Grand Palais, Paris
11 May–23 June 2011
by CAROLINE MENEZES
The whole piece invades, almost entirely, the 13,500 square metre nave of the Grand Palais, which was originally built for the Universal Exposition of 1900. Firstly, the visitor is invited to enter the interior of the work where it feels like being inside a living organism – a tiny intruder in an animal’s body. The material chosen to create the molecular shape, a special polyvinyl (PVC), provides a transparency that illuminates the inner part with an intense bright red. From this point, the viewer can already observe the complete integration between Kapoor’s Leviathan and the 19th-century architectural style. The sunlight that penetrates through the iron, steel and glass roof of the Grand Palais produces “tattoos” on the Leviathan’s “skin”. The entanglement of shadows results in lines, geometric forms and grids: drawings created by the relation between the work of art and its environment. The shadows’ dance becomes more playful with the passing of time and the changing sunlight, and the metamorphosis of the images can be perceived as if the membrane which covers the space were in movement or perhaps really alive.
Leaving the interior of the work, the visitors arrive at the vast nave of the Grand Palais. From the outside, the creation (or creature) imagined by Kapoor induces the viewer to a totally different experience. There, one discovers that the vinyl has an earthy-ochre monochromatic colour and is bigger than it seemed to be from the inside. Leviathan is composed of four connected ellipses that stand 35 metres high. The contrast with the building generates tension on the perception. The primary thought is how did it get in there? Actually, the whole production of this artwork, made especially for this exhibition, took about two years. Kapoor utilised new industrial technologies to create Leviathan. Once in its Parisian home, the immense vinyl outer membrane was inflated with air: there is nothing else supporting the structure. Although it could be seen as fragile and light, it appears solid and heavy. The fusion of the futuristic and organic design with the delicate lines that adorn the Grand Palais fascinates the sight and also the other senses, particularly if we consider the experience of the human body within the space, in this case a mythical scenario. To witness such a quiet and unique creature (or creation) in its glass and iron cage provokes thoughts about our condition as vulnerable beings that should perhaps be alert against an imminent danger that may just be in a deep sleep.
The exhibition, which has already received more than 200,000 visitors, is part of the Monumenta project that transforms the canonical Grand Palais into a space for experimental desire. The initiative began in 2007 with the deconstructive sculptures and paintings of the German artist Anselm Kiefer, who envisaged a decadent atmosphere with ruin-like artworks that aroused deep reflections on humanity and loss. The following year was the chance of the American Richard Serra who, with his minimalist approach, placed large-scale sheets of metal in the exhibition. In 2010, it was the French artist Christian Boltanski who forged an installation that combined sounds and memories represented by mountains of clothes. This year the challenge was given to this Indian-born British artist who conceived the apocalyptical monster Leviathan in the heart of Paris. Poetically playing with a pre-modern design and ancient myths, Kapoor has once again proved that his artistic endeavour is key to understanding the path that sculpture in taking in the 21st century.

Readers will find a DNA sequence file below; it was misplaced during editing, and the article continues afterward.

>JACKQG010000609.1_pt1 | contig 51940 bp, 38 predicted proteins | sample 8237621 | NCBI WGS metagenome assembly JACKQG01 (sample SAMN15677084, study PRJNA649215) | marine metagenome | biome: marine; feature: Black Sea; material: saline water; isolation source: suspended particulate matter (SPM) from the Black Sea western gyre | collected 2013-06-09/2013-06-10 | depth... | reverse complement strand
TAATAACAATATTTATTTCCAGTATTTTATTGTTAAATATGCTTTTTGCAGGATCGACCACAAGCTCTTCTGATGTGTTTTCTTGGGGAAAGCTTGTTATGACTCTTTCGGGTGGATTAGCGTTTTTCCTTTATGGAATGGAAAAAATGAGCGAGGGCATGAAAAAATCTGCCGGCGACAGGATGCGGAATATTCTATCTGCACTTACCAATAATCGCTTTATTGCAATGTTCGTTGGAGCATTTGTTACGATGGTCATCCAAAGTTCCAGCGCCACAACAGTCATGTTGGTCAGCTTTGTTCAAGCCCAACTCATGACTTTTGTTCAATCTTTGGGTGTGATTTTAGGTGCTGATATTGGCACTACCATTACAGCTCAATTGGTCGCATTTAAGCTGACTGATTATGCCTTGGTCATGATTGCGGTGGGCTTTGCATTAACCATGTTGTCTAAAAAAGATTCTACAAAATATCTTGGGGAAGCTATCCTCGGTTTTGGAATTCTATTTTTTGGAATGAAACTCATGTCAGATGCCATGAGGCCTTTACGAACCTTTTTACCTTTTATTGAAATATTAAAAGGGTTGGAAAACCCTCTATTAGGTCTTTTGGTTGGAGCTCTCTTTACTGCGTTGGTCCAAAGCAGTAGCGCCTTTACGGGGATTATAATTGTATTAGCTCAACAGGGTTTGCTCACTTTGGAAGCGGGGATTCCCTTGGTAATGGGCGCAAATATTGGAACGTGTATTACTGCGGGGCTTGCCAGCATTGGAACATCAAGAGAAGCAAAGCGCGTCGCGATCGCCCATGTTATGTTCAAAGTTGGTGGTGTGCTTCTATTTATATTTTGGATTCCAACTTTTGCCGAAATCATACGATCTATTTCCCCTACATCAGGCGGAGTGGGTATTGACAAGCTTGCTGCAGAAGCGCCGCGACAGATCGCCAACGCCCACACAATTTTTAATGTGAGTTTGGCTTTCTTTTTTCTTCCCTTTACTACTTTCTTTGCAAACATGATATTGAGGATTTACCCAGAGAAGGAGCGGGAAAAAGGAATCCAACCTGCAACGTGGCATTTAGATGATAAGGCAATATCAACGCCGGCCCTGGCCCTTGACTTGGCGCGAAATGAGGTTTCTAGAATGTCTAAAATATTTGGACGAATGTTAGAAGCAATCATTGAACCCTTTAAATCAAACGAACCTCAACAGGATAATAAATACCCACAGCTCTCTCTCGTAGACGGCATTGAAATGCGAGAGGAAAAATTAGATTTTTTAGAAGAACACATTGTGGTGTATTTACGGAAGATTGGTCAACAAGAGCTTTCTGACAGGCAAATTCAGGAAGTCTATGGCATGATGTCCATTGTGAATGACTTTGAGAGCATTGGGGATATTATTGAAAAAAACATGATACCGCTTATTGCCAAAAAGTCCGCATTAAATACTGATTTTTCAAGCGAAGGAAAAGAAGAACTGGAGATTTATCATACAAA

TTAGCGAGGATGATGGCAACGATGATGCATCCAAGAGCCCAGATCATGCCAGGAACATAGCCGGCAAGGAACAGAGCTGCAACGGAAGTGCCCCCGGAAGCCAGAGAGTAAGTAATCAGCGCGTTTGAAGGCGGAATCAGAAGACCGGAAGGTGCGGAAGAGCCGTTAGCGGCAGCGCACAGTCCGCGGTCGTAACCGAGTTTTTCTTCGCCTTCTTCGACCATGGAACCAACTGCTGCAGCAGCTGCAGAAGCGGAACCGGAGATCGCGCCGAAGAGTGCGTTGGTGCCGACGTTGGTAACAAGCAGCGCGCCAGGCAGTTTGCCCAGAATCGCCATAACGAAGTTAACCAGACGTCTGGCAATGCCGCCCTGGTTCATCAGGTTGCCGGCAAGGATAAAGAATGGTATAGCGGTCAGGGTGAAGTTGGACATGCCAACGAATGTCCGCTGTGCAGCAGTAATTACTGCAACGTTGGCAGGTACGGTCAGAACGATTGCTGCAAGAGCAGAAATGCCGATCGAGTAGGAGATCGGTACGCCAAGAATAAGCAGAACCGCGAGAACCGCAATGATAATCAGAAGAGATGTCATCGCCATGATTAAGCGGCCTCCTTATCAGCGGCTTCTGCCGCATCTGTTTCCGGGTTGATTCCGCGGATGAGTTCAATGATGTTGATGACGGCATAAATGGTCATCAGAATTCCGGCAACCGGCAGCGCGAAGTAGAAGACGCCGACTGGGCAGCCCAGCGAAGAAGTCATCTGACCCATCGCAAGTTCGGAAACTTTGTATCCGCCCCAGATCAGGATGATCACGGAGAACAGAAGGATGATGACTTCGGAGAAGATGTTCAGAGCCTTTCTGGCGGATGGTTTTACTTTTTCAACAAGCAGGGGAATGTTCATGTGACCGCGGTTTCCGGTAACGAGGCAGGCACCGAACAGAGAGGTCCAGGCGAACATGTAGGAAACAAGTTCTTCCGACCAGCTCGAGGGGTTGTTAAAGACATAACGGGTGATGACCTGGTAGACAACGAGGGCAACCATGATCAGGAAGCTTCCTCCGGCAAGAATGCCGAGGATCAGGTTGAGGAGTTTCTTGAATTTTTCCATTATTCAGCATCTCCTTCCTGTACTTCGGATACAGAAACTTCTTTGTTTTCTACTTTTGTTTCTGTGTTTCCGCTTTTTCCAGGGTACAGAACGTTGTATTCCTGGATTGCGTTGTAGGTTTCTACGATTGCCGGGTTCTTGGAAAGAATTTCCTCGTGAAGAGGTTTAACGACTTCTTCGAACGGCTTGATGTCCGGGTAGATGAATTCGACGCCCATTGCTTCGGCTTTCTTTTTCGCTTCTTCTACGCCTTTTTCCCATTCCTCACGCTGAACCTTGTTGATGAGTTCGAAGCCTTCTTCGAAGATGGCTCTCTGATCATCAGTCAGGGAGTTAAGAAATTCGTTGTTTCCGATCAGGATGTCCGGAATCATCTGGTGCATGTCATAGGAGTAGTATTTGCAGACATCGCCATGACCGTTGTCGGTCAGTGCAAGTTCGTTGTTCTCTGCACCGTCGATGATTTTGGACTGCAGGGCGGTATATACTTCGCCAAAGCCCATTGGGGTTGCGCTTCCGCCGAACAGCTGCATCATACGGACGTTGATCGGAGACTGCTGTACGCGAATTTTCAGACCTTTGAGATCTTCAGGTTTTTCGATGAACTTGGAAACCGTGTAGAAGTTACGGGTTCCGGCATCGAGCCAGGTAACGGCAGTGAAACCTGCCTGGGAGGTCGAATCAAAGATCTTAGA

Berthe Morisot: An Impressionist and Her Circle
Berthe Morisot was the first woman to join the circle of Impressionist painters and it is through focus upon this painter that the exhibition presents more than 75 paintings and drawings from the Impressionist movement, including Edgar Degas, Claude Monet, Edouard Manet, Odilon Redon and Pierre-Auguste Renoir, as well as Morisot, who is as recognised and celebrated with affection in France, even if she is less well known than her male contemporaries elsewhere.
The great 18th-century caricaturist, William Hogarth, who signed himself 'Britophil', caught the mood with flattering - if double-edged - national stereotypes. People loved his beer-swilling, roast-beef-guzzling, four-square Englishmen, the 'dread and envy' of starveling, bare-foot, onion-nibbling French peasants, oppressed by lecherous Jesuits and mincing courtiers.
Americans in Paris, 1860-1900
Paris, at the end of the 19th century, encompassed European tradition and the avant-garde. Having superseded Rome and London as the art capital of the world, it drew artists from all over Europe and beyond.
Douglas Gordon: Superhumanatural
The film and video artist Douglas Gordon had his first one-man exhibition in Britain at the Lisson Gallery in 1994, sponsored by its perceptive director Nicholas Logsdail, to which he returned again in 2001. The following year, he was to exhibit 'Entre'Act 3' at the Stedelijk Van Abbe Museum in Eindhoven. 'Fuzzy Logic' followed at the Pompidou Centre in Paris, and from about this time his work really took off internationally.